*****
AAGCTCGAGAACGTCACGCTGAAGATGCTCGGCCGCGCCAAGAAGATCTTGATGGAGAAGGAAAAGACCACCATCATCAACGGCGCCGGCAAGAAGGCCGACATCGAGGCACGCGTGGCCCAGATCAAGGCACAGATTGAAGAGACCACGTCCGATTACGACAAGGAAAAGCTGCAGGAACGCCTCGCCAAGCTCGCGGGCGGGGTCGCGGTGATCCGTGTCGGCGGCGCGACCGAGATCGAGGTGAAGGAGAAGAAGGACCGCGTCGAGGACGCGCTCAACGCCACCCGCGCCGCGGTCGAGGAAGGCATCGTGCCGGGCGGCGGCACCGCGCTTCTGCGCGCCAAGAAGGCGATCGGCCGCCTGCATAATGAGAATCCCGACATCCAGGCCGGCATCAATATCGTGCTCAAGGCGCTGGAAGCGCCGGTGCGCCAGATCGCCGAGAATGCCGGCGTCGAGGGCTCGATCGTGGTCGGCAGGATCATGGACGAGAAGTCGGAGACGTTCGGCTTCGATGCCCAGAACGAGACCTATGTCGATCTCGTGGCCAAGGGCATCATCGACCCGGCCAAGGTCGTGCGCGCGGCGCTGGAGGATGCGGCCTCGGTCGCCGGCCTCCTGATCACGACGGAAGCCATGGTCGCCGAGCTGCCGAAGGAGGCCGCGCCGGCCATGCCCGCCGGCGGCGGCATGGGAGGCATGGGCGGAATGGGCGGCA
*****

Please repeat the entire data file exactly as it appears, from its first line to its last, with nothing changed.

AAGCTCGAGAACGTCACGCTGAAGATGCTCGGCCGCGCCAAGAAGATCTTGATGGAGAAGGAAAAGACCACCATCATCAACGGCGCCGGCAAGAAGGCCGACATCGAGGCACGCGTGGCCCAGATCAAGGCACAGATTGAAGAGACCACGTCCGATTACGACAAGGAAAAGCTGCAGGAACGCCTCGCCAAGCTCGCGGGCGGGGTCGCGGTGATCCGTGTCGGCGGCGCGACCGAGATCGAGGTGAAGGAGAAGAAGGACCGCGTCGAGGACGCGCTCAACGCCACCCGCGCCGCGGTCGAGGAAGGCATCGTGCCGGGCGGCGGCACCGCGCTTCTGCGCGCCAAGAAGGCGATCGGCCGCCTGCATAATGAGAATCCCGACATCCAGGCCGGCATCAATATCGTGCTCAAGGCGCTGGAAGCGCCGGTGCGCCAGATCGCCGAGAATGCCGGCGTCGAGGGCTCGATCGTGGTCGGCAGGATCATGGACGAGAAGTCGGAGACGTTCGGCTTCGATGCCCAGAACGAGACCTATGTCGATCTCGTGGCCAAGGGCATCATCGACCCGGCCAAGGTCGTGCGCGCGGCGCTGGAGGATGCGGCCTCGGTCGCCGGCCTCCTGATCACGACGGAAGCCATGGTCGCCGAGCTGCCGAAGGAGGCCGCGCCGGCCATGCCCGCCGGCGGCGGCATGGGAGGCATGGGCGGAATGGGCGGCA